Wheat can be successfully established and grown using many planting methods, but several management practices can certainly enhance your potential for growing a productive grain crop this season. Those practices include timely planting, appropriate seeding rates and methods, suitable seedbed preparation and fall weed control.
Planting wheat early is very tempting, but can considerably hamper wheat grain productivity due to multiple issues that may arise in our mild southern climate. This completely contradicts the logic associated with planting most summer crops early, such as corn and soybeans. However, wheat is a winter crop that only needs to emerge and begin tillering before becoming dormant during the winter. Records from the Kentucky Wheat Production Contest (where winners typically produce more than 100 bushels per acre) rarely show top yields resulting from plantings prior to the recommended dates. Planting wheat early needlessly exposes it to developmental, fertility, weed and numerous pest problems which ultimately limit yield potential. Our mild southern winters further intensify this issue, because the onset and degree of wheat dormancy may vary considerably from year to year. The adverse effects from excessive fall growth include spring freeze injury, development of Barley yellow dwarf virus, Hessian fly and armyworm infestation, more disease infection, more weed competition, poor nutrient use, and increased lodging. Growers in many regions of Mississippi have experienced severe freeze injury during recent seasons and ensuing yield loss generally increases drastically with early-maturing wheat. Thus, we need to carefully manage variety maturity and planting date, as both these factors affect wheat maturity. Early-maturing varieties should be planted later than normal, to avoid excessive development, which could expose them to substantial freeze damage in the spring. Conversely, late-maturing wheat varieties should be planted before early varieties. We should also plant multiple varieties differing in maturity, to spread risk, since seasonal temperatures also influence maturity.
Our suggested wheat planting dates (within 10-14 days of the average first fall freeze date) should provide warm enough temperatures and long enough days for seedling emergence and tillering to begin before dormancy occurs. This can vary considerably depending upon seasonal temperatures, but normally corresponds to:
North & Central Mississippi: October 15 ‑ November 10
Delta Region: October 20 ‑ November 15
South Mississippi: November 1 ‑ November 25
Coastal Region: November 15 – December 10
Although wheat and other small grains may be successfully established using various rudimentary broadcast planting methods, I generally recommend planting your grain crop with a drill, in order to optimize stand establishment, seeding vigor and survival. By planting wheat with a grain drill using sound management techniques, you can use more conservative seeding rates without reducing wheat productivity. Our normal planting recommendation is to strive to establish 1.0 to 1.3 million wheat plants/acre or 23 to 30 plants/ft.2 While it is important to strive for specific planting standards, wheat does have outstanding capability to compensate for wide variation of plant density. In other words, wheat research from the Mid-South generally shows a very flat response to seeding rate over a wide range, particularly higher than the suggested guidelines. Thus, an acceptable final stand of small grains can be as low as 50% of the establishment goal of 1.0-1.3 million plants per acre (500,000 plants per acre or 11 per sq. ft.). However, wheat seed size can range from 11,000 to 18,000 seeds per pound (should be noted on the tag), so you should base seeding rate on the number of seeds (seeds per pound), rather than on the volume or weight of the seeds (bushels per acre). This may help your pocketbook somewhat, particularly if you use an insecticide seed treatment. Only a few situations justify using higher than normal seeding rates (10-20%), including no-tillage into high residue or extremely late plantings, for adequate stand establishment.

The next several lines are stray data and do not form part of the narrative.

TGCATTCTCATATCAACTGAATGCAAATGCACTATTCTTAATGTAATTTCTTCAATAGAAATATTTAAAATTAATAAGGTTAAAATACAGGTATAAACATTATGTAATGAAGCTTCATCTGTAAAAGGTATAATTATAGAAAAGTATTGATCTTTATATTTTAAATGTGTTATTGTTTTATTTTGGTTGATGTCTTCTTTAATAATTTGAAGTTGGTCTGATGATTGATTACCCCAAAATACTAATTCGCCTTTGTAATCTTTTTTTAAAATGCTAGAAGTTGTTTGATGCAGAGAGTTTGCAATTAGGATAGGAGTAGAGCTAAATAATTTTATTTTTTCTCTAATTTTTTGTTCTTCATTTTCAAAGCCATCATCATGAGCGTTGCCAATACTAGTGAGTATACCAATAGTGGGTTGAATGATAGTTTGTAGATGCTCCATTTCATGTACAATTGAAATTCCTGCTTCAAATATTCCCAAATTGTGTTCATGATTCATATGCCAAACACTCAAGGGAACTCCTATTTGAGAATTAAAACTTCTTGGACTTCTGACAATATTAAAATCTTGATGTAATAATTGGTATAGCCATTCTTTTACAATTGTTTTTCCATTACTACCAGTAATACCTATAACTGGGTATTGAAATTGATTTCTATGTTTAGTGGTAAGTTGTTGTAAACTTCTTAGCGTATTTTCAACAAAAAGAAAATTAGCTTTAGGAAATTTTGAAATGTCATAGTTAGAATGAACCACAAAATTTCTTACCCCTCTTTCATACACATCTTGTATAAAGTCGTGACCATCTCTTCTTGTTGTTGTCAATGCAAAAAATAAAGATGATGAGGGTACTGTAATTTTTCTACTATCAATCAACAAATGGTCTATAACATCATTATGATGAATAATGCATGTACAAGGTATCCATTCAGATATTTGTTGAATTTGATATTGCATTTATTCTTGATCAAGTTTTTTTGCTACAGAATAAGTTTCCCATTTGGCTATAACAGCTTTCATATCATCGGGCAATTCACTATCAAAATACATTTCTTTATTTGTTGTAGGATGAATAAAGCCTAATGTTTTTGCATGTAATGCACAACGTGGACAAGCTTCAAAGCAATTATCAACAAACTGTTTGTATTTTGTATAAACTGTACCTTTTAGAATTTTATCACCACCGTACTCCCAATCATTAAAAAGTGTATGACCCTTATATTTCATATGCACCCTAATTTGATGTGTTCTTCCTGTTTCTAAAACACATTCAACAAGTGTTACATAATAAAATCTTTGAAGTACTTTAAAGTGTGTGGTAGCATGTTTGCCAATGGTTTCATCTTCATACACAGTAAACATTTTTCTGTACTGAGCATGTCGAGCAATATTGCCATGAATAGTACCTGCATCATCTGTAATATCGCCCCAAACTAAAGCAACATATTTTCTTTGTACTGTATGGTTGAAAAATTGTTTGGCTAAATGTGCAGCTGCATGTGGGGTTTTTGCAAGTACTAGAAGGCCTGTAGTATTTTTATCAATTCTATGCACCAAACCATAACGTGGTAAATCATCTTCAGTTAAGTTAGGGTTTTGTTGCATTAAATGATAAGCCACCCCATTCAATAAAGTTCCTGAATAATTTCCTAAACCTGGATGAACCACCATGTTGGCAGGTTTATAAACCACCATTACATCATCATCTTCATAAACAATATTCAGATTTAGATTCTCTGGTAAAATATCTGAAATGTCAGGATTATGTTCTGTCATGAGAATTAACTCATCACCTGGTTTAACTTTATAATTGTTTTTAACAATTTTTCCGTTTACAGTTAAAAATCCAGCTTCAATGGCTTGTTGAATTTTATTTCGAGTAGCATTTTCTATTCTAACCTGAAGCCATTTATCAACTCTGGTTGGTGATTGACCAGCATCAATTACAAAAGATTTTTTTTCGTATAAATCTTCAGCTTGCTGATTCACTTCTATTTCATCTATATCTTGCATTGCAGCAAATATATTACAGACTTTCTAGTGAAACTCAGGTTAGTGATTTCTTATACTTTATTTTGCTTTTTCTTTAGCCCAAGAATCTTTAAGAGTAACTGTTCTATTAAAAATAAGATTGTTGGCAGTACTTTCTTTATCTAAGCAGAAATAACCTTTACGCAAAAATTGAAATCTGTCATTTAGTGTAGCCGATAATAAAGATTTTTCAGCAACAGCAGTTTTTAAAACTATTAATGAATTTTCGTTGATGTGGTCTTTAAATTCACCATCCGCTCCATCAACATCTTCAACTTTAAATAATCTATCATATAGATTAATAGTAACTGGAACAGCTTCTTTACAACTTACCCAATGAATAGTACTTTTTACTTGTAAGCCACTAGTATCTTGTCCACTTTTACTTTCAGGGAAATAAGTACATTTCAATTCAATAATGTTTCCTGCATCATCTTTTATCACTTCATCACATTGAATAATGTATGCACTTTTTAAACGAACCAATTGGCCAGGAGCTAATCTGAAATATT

Some have asked about broadcast-planting on raised beds (primarily to facilitate irrigation of the subsequent double-crop), and this method can be productive given adequate drainage. However, the appropriate seeding rate for broadcasting and incorporating seed is considerably higher (40-45 seeds/ft.2), because emergence success will likely be modest (60-70% of planted seed). If you broadcast small grain seed on the soil surface without subsequent incorporation (such as aerial seeding of muddy fields), you should generally utilize very high seeding rates (50-60 seeds/ft2), because emergence and seedling survival can be relatively low (around 50% of planted seed).
Given normal fall showers, both summer and winter weeds may be present in many fields. It is essential to kill weeds before planting wheat. A burndown herbicide applied prior to planting and/or before crop emergence is necessary to eliminate weed competition during emergence and early tillering stages, particularly in a no-tillage system. Tillage may also serve the same purpose in conventionally prepared seedbeds. In fact, tillage may be the most practical option to control volunteer Roundup Ready corn prior to planting wheat. Maintaining a weed-free environment during planting and stand establishment is essential because weeds are very competitive with young wheat plants, particularly if they emerge before or at the same time as the wheat crop. Likewise, don’t fall into the assumption that wheat weed control is easy and can wait till springtime. This is where we often leave a lot of wheat yield potential on the table. Abundant populations of quick-starting weeds, including henbit and annual bluegrass, may intensely compete with wheat for over 100 days, if left unimpeded until the spring.